Background: In addition to nutrition, other factors that can influence athletes’ performance are anxiety and sleep quality.
Methods: Aiming to evaluate dietary intake, competitive anxiety and sleep quality in a competition day, this cross-sectional study assessed nine basketball male athletes at two
moments: a) on the game day: glucose and lipid profiles, Pittsburgh Sleep Quality Index (PSQI) questionnaire, anthropometric and dietary evaluation, and Competitive State Anxiety Inventory-2
short-form version, answered right before the game; b) during the subsequent night: actigraphy and sleep diary.
Results: Athletes mean values were: 18.4±0.7 years old; 90.7±10.9 kg; 1.93±0.1 m; 24.4±1.5kg/m2 of Body Mass Index; 10.4±3.2% of body fat percentage. Blood glucose (96.2±6.3 mg/dL),
cholesterol (153.7±6.6 mg/dL), and triacylglycerol (82.6±11.8 mg/dL) values were within normal range. During competition the team slept in a school, on mattresses disposed on the floor of a classroom.
Athletes pointed out the poor quality of the mattress and high environmental noise as causes for awakenings. The three main meals, planned by the competition’s organizing committee, were served by the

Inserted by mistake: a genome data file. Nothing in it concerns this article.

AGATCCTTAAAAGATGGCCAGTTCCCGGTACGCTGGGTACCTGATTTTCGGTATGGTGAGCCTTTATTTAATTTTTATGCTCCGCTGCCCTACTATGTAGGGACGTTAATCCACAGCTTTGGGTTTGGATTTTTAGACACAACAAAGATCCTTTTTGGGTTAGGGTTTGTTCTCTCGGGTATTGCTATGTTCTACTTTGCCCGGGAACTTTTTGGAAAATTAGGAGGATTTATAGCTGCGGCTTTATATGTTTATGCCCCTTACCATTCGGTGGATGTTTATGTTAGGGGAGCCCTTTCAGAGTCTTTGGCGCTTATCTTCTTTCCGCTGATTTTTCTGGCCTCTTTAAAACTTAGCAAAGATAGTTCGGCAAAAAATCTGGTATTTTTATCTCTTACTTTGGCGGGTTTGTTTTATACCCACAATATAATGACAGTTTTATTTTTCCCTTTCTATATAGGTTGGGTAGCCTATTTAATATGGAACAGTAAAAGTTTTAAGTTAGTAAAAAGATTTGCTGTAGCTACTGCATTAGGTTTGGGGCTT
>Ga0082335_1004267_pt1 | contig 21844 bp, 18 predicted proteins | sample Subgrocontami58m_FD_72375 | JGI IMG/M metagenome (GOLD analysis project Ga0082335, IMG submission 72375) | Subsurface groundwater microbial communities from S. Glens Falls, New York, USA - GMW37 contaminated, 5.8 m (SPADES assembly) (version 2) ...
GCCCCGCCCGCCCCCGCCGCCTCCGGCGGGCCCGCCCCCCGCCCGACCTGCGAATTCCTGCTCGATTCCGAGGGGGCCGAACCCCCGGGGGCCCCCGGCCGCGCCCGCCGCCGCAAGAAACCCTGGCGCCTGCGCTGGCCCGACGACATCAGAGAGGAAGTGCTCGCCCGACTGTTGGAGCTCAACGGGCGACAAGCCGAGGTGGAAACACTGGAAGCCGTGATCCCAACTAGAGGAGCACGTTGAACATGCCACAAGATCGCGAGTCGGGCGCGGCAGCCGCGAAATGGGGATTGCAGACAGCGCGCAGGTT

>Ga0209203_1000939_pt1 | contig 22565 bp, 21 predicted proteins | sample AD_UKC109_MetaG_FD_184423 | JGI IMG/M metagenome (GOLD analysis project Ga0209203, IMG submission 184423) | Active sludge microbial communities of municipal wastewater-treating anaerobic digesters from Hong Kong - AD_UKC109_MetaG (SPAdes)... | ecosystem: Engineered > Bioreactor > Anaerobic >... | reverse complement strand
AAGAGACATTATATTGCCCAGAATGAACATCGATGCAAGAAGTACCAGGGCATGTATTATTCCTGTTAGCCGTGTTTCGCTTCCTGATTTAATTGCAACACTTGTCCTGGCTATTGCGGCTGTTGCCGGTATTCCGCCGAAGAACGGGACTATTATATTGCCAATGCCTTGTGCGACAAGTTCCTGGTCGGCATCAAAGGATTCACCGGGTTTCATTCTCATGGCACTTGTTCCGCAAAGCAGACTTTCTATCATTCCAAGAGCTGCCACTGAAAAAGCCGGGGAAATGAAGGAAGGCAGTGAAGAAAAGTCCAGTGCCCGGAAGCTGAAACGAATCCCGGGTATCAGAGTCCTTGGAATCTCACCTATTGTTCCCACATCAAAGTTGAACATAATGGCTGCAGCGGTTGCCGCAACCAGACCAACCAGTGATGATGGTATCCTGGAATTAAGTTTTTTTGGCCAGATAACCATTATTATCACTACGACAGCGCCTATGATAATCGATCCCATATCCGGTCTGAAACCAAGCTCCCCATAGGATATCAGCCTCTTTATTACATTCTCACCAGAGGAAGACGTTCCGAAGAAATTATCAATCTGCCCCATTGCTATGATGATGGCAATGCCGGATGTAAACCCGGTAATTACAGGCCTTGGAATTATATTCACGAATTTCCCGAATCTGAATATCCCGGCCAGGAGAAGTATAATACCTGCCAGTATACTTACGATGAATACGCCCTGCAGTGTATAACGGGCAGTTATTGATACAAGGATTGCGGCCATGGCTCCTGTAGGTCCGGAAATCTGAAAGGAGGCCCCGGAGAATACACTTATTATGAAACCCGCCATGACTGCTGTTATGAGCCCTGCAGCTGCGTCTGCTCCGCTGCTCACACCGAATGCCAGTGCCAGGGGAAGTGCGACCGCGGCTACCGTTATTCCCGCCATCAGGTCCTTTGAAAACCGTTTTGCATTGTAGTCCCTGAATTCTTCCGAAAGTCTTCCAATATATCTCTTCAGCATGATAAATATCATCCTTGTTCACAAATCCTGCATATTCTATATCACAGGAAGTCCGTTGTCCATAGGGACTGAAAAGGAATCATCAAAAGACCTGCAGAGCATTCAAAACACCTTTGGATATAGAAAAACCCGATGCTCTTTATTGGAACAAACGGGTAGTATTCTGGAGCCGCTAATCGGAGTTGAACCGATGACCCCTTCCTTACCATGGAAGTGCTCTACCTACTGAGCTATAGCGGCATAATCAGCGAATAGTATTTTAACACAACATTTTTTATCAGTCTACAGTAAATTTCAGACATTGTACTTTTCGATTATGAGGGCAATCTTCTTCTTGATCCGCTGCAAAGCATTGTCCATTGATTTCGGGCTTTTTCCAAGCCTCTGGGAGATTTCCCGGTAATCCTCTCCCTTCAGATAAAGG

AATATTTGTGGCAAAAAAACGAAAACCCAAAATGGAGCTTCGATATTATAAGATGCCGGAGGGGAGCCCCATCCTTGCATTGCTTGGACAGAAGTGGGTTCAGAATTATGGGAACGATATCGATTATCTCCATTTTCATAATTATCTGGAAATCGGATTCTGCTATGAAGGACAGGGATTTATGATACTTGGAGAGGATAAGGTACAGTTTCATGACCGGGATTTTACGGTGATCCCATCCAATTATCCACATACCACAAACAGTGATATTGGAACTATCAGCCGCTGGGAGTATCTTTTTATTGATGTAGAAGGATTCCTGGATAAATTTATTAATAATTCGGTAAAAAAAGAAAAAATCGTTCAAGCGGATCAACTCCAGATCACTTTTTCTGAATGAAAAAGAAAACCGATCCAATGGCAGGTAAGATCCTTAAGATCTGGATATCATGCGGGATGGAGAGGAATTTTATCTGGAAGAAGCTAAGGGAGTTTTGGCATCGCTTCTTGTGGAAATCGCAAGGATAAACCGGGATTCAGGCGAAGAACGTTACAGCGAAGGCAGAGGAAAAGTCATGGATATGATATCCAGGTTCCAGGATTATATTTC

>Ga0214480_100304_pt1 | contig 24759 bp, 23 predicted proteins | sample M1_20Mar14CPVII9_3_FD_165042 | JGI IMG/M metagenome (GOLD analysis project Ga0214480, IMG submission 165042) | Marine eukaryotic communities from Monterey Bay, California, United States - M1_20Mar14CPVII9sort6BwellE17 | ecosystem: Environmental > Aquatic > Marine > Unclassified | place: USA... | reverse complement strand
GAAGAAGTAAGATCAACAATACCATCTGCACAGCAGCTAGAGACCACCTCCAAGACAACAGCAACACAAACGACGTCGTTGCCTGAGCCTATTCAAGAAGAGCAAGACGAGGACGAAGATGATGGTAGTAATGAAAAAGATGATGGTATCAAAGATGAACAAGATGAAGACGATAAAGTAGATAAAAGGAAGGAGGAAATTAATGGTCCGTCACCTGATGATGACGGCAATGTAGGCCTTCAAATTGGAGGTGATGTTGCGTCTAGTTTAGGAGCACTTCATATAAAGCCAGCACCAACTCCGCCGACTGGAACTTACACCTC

school’s food service. Athletes kept their usual food choices at these meals; but, although available, didn’t consume usual afternoon and night snack. Energy intake (32.6±4.7 kcal/kg) was close to the
minimum recommended for athletes, while carbohydrate consumption (3.2±0.3 g/kg) was below the recommendations for collective sports players. Protein (1.8±0.3 g/kg) intake was within the
recommendations and lipid intake (1.4±0.3 g/kg) slightly exceeded the suggested values. The consumption of vitamin E, K and C, calcium, magnesium and potassium was lower than the recommendation for
individuals of the same age range. The team had poor sleep quality, with a mean score of 5.5±3.2 for the PSQI. The total sleep time was 384.7±42.6 minutes, with efficiency of 86.9±5.2%. Sleep latency
(37.0±38.8 minutes) and wake after sleep onset (57.6 ± 20.9 minutes) indicate a poor sleep quality. Subjective sleep quality (indicated on 0-10 scale) was 4.2±1.9, with only 29% of the athletes
evaluating the night as "good". Regarding competitive anxiety, self-confidence (3.0±0.5) was higher than cognitive (2.2±0.6) and somatic anxiety (45±0.6), indicating adequate psychological preparation
for the competition.
Conclusions: The context of this competition, common in sports, led to poor sleep condition. Athletes would benefit from guidance to enhance their food intake in competitions.
Considering the importance of food and sleep, our results emphasize the need for awareness to improve competitive conditions of Brazilian basketball athletes.